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True v. State

Supreme Court of Arkansas

November 30, 2017

DOUGLAS DAVID TRUE APPELLANT
v.
STATE OF ARKANSAS APPELLEE

         PRO SE APPEAL FROM THE SEBASTIAN COUNTY CIRCUIT COURT, FORT SMITH DISTRICT [NO. 66FCR-14-684A], HONORABLE STEPHEN TABOR, JUDGE

          Douglas D. True, pro se appellant.

          Leslie Rutledge, Att'y Gen., by: Amanda Jegley, Ass't Att'y Gen., for appellee.

          JOHN DAN KEMP, Chief Justice

         Appellant Douglas David True appeals from the denial of his pro se petition for postconviction relief filed pursuant to Arkansas Rule of Criminal Procedure 37.1 (2014), which alleged the following grounds for relief: that counsel failed to fully investigate and develop a theory of defense and instead pressured him to plead guilty to capital murder to avoid the imposition of the death penalty; that counsel failed to order a mental evaluation; and that his guilty plea was involuntary in that, at the time the plea was entered, counsel did not inform him that the prosecutor had not yet given notice of intent to seek the death penalty. We will not reverse the trial court's findings granting or denying postconviction relief absent clear error. State v. Herred, 332 Ark. 241, 251, 964 S.W.2d 391, 397 (1998). A finding is clearly erroneous when, although there is evidence to support it, the appellate court, after reviewing the totality of the evidence, is left with the definite and firm conviction that a mistake has been committed. Polivka v. State, 2010 Ark. 152, at 4, 362 S.W.3d 918, 923. Based on a review of the evidence and the findings of the trial court, there is no showing that the trial court clearly erred when it denied relief. We therefore affirm.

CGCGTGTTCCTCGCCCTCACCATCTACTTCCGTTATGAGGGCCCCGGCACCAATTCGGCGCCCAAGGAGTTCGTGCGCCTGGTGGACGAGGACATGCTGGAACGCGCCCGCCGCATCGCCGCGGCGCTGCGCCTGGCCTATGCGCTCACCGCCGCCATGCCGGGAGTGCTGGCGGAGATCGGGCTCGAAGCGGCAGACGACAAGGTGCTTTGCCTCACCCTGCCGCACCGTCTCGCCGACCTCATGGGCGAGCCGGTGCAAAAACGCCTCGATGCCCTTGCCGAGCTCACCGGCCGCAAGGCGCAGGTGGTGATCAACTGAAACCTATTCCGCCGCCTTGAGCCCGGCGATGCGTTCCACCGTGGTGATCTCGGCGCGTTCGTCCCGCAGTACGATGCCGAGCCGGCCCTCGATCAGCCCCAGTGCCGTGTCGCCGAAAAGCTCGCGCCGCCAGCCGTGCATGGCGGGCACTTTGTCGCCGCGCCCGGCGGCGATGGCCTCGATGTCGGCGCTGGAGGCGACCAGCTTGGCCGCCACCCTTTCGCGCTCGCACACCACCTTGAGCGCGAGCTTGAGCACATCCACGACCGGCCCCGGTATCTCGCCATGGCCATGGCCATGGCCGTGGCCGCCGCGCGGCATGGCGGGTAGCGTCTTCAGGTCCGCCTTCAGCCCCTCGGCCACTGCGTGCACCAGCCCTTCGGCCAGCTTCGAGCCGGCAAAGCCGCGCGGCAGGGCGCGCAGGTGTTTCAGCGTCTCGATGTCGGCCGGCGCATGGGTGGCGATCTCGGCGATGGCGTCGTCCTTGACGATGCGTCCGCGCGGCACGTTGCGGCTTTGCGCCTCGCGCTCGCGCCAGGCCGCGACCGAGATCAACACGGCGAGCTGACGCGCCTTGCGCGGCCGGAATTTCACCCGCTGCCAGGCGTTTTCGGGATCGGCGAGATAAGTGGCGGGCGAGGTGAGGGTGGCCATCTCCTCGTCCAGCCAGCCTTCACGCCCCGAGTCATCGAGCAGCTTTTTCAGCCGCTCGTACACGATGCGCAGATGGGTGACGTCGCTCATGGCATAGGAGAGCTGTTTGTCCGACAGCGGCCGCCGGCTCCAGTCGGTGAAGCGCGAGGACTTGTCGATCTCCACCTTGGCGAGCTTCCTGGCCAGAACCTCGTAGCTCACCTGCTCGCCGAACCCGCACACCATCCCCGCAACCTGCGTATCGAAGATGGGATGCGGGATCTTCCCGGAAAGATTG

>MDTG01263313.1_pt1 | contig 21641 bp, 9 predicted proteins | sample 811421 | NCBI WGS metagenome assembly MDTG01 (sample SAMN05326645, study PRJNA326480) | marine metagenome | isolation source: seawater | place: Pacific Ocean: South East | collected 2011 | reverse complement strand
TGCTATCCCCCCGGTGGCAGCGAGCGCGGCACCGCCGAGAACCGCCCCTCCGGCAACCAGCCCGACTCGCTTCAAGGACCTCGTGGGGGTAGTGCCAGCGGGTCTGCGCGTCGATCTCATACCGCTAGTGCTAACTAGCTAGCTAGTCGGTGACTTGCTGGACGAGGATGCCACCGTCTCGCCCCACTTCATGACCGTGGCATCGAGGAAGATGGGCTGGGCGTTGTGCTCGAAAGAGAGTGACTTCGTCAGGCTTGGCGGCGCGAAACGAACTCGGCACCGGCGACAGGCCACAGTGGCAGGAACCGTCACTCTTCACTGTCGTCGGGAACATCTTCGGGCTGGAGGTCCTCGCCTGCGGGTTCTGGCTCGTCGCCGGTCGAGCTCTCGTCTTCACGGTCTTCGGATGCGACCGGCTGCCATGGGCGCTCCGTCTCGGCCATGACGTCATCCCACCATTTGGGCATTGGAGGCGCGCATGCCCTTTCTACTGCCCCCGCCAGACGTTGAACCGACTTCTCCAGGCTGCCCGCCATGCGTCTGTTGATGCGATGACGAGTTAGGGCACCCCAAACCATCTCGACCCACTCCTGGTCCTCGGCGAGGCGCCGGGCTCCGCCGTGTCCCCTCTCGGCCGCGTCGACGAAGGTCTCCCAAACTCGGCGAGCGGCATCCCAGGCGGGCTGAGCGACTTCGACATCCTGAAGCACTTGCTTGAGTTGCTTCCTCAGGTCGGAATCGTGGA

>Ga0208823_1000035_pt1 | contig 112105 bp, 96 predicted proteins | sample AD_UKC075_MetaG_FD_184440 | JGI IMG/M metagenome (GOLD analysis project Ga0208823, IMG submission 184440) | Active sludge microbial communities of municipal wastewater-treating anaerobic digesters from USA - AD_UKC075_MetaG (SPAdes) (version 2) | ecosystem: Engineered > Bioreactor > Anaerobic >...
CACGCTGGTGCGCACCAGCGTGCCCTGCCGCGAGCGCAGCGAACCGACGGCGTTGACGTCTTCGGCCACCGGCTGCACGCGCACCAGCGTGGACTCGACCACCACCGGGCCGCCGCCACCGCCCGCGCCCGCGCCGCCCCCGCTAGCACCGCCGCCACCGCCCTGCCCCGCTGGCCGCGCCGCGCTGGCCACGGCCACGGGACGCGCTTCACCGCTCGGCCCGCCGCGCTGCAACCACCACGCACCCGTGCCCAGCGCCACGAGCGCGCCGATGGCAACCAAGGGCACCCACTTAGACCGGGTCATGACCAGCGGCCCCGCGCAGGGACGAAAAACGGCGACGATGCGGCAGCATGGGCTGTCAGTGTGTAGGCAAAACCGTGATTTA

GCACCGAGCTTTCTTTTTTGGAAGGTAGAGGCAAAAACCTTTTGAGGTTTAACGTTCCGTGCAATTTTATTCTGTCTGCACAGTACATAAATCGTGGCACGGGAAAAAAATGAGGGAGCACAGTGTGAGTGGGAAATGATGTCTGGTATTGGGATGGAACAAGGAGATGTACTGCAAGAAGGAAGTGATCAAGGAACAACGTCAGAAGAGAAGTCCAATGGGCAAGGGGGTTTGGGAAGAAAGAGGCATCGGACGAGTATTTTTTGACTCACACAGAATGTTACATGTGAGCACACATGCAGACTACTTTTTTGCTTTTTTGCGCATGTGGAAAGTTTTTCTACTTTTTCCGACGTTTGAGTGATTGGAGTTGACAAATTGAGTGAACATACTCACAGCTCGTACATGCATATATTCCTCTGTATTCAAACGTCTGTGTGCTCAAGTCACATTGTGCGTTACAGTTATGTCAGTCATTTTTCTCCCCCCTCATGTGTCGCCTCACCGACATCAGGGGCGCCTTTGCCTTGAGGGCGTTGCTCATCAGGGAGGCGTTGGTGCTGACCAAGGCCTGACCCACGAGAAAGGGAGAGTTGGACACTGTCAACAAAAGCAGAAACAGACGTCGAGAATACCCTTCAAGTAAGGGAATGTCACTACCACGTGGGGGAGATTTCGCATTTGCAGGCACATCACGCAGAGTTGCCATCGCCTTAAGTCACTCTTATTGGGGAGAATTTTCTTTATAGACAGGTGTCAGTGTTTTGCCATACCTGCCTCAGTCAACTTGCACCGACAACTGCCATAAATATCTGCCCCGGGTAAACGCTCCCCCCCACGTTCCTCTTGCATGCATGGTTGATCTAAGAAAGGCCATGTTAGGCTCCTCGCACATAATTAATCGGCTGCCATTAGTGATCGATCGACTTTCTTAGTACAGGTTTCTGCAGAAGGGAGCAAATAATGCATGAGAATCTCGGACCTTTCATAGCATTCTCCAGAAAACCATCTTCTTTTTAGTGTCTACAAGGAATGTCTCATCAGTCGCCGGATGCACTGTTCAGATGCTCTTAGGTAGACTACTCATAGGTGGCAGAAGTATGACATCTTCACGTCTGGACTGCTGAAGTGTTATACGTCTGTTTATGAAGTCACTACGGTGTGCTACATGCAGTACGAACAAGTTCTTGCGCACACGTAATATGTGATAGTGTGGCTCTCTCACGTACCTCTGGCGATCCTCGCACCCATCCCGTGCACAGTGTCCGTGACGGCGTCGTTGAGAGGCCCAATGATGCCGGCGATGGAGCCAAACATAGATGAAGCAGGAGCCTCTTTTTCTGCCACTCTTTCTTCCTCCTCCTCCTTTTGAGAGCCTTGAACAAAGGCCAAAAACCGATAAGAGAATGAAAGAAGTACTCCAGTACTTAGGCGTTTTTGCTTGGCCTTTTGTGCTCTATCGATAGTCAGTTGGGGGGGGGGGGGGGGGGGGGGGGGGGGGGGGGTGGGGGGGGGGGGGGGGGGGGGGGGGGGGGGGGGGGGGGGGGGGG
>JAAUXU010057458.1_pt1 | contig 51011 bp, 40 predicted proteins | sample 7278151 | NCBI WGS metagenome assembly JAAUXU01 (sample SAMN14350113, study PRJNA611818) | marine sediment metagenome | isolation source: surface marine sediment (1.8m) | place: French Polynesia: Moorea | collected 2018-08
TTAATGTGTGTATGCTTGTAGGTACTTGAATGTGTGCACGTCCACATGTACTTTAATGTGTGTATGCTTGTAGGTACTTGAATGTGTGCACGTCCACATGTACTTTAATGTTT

The underlying facts in this case are as follows: On December 17, 2014, True pleaded guilty to two counts of capital murder in the stabbing death of his pregnant girlfriend. True subsequently filed a timely postconviction petition alleging that in July 2014, he woke up on his living-room couch, after consuming an excessive amount of alcohol the night before, and discovered his girlfriend "laying in a bloody mess" on the bathroom floor. True alleged that trial counsel had unreasonably failed to fully investigate his case or to inform him of facts relevant to sentencing before insisting that True plead guilty to two counts of capital murder. True alleged that he would not have pleaded guilty if trial counsel had conducted a thorough investigation and had fully explained the prosecutor's intent.